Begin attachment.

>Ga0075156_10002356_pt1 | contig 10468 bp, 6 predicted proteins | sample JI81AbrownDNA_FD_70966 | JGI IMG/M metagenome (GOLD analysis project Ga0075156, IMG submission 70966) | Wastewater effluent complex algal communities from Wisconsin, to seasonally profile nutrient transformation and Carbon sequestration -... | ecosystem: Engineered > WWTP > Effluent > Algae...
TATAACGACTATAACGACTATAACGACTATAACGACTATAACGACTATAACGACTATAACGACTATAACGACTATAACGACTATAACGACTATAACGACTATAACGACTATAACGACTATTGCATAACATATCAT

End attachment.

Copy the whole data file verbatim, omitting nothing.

>Ga0075156_10002356_pt1 | contig 10468 bp, 6 predicted proteins | sample JI81AbrownDNA_FD_70966 | JGI IMG/M metagenome (GOLD analysis project Ga0075156, IMG submission 70966) | Wastewater effluent complex algal communities from Wisconsin, to seasonally profile nutrient transformation and Carbon sequestration -... | ecosystem: Engineered > WWTP > Effluent > Algae...
TATAACGACTATAACGACTATAACGACTATAACGACTATAACGACTATAACGACTATAACGACTATAACGACTATAACGACTATAACGACTATAACGACTATAACGACTATAACGACTATTGCATAACATATCAT